My wife is a nurse and she asked one of the doctors at the hospital about a story we wrote and how much and which drugs not to give so the wounded guy wouldn't crash. His reply?

"Let him crash." With a gleeful look. "You can revive him later."

So you never know. Your vet might have even more interesting ideas. Experts are often flattered to be asked.

If I was a vet asked to treat a lion, I'd duct tape it's mouth shut (around a breathing tube if necessary) and maybe tie it's paws up, too.

veinglory
10-03-2011, 12:08 AM
In a state where lion ownership is legal (I think they are endangered?) they will direct the owner to vet who can safety sedate and treat. In state where it is not legal the would probably call in a USDA or zoo vet. Barring proper permits (which require an on call appropriate vet) the lion would probably be seized. Even sedating the animal would require specialized knowledge and equipment

Using a paralytic without anesthetic would probably be illegal on animal welfare grounds. Everyone would be safer if the cat was out cold

But it is legal to keep some big cats in some states, cross bred tigers in Texas for example

shaldna
10-03-2011, 01:55 PM
Isn't it very dangerous to try and anaesthetise an animal in shock? It further lowers blood pressure, does it not? .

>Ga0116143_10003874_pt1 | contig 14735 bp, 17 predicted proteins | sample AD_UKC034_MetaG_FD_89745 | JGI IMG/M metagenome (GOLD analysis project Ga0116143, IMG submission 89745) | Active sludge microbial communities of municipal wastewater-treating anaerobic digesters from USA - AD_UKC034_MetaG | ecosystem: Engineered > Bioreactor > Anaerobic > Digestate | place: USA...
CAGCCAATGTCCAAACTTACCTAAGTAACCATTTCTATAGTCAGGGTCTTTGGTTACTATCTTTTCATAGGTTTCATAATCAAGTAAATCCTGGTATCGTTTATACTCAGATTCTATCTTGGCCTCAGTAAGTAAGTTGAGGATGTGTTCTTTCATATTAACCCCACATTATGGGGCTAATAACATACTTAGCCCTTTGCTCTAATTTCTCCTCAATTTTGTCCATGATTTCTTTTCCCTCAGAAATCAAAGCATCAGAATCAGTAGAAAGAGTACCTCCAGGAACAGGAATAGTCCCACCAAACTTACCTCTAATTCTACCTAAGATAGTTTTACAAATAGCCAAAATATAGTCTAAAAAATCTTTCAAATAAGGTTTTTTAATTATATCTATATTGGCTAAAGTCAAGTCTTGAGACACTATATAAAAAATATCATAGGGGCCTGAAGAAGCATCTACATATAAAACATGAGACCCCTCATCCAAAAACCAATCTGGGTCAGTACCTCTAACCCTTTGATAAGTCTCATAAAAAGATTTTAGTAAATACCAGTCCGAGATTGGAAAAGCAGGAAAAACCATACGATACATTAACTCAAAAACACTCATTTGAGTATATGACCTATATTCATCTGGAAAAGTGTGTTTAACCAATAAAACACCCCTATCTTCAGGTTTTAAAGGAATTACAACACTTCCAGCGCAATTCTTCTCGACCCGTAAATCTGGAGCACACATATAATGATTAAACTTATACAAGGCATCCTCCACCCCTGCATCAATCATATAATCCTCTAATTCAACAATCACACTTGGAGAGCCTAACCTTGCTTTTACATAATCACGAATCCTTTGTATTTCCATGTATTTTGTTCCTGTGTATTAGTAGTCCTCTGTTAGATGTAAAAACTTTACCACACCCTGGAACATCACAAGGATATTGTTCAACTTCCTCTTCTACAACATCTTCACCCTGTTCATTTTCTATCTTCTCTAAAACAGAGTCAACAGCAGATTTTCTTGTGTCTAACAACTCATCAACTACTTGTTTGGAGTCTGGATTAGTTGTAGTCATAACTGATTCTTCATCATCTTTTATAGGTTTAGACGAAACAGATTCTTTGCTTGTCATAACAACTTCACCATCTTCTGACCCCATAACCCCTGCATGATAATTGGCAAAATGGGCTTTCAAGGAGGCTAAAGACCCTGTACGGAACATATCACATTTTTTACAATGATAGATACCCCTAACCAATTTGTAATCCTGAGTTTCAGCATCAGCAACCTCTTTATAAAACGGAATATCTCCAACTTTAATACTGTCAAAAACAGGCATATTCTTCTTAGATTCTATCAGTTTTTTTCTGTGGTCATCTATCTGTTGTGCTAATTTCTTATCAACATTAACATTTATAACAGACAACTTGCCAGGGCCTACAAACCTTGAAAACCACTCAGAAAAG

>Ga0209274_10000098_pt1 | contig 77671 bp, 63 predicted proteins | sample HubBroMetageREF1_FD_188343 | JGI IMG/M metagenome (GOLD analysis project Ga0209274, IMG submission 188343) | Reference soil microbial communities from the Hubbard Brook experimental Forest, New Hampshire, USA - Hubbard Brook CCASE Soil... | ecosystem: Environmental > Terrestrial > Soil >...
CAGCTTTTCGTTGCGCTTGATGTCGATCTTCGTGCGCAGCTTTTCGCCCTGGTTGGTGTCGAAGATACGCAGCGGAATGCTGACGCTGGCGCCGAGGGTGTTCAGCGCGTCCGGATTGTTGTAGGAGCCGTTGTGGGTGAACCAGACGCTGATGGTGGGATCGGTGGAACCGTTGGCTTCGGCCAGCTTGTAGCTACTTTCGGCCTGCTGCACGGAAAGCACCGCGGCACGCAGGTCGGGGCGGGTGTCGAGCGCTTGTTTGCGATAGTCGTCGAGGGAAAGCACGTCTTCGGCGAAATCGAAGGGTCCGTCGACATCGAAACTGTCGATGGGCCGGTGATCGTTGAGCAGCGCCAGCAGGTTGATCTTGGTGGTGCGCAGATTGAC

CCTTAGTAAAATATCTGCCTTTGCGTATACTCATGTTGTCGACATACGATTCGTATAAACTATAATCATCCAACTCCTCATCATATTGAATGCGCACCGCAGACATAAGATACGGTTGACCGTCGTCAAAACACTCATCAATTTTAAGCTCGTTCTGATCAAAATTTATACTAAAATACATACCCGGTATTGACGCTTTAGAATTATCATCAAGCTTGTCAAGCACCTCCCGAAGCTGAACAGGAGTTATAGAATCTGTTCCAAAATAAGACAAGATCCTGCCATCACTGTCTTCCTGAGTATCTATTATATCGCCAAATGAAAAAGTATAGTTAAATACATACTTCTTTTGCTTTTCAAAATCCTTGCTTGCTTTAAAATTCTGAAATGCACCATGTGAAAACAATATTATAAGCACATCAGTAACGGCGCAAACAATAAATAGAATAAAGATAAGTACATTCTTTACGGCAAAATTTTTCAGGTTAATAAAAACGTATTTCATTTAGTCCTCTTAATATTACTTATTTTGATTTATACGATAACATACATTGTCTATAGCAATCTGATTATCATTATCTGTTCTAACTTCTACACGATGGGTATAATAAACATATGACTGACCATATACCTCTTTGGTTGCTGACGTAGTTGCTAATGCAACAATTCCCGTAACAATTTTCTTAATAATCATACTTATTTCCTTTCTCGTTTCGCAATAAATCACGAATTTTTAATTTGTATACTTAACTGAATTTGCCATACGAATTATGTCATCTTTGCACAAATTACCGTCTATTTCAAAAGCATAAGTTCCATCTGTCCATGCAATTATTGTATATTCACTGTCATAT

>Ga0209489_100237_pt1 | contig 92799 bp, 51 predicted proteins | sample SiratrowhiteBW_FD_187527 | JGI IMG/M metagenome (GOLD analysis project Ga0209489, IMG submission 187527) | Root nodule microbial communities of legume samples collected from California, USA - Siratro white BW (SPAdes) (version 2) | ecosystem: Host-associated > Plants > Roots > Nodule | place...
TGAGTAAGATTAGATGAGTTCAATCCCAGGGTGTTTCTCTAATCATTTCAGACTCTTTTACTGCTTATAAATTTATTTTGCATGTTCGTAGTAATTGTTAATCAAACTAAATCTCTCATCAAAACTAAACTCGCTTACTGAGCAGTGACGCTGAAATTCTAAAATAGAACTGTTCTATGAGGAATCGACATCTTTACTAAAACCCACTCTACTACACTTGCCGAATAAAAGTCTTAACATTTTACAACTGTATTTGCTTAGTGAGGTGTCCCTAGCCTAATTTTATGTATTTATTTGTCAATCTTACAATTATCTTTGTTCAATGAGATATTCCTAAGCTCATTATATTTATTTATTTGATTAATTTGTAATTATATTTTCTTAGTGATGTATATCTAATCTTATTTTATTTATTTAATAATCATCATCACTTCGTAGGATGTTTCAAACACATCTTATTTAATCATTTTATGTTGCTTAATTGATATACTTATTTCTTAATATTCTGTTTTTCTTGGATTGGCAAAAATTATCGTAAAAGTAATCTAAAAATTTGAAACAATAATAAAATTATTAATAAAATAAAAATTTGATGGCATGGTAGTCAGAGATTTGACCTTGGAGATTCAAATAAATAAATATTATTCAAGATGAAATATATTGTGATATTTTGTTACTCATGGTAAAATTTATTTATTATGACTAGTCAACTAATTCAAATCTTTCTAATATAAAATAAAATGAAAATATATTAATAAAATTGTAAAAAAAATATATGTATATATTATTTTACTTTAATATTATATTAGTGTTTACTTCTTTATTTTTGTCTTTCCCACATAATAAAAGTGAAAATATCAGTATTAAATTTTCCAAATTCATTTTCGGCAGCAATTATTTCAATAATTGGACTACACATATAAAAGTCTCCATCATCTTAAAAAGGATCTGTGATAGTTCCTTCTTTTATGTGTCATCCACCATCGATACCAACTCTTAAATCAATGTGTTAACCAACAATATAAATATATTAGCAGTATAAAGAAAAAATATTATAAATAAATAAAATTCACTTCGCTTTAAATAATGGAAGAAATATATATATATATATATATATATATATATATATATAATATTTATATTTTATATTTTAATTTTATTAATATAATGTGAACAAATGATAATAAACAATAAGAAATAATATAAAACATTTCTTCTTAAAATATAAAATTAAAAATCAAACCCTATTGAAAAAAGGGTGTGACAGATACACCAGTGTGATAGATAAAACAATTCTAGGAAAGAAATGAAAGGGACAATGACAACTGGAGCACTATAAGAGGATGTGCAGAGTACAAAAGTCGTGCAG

Yes, very dangerous.

In addition, some animals can come around from anethestic very suddenly. I have a horse who nearly killed the vet when he came round, he literally just snapped out of it and was on his feet before they could move. It happens.

There's no real way to know how an individual animal is going to react to any sort of medication. We use Settlin a lot here, it's a mild sedative, comes in a paste and is great. It generally wears off in a couple of hours with no side effects.

Once I gave a small, standard dose to a stallion and he lay down and didn't get up for three full days. I thought I'd killed him. That same dose wouldn't touch my mare, it just doesn't seem to do anything to her at all.

GeorgeK
10-04-2011, 05:11 PM
I think your strip mall vet would bandage the wound, place an IV, hang some antibiotics and point you in the direction of the closest zoo. The vet would have the books to calculate drugs and likely have on hand the fluids and tubing. However how you stock a "pet" veterinarian shop vs a large animal veterinarian shop is very different. What they would likely lack is lifting help, appropriate sized equipment and any way to appropriately restrain the lion once it recovers.

"The good news is we saved your lion. The bad news is all the stitches popped out when he woke up because we don't stock anything that strong and then he got angry and ate two of my assistants."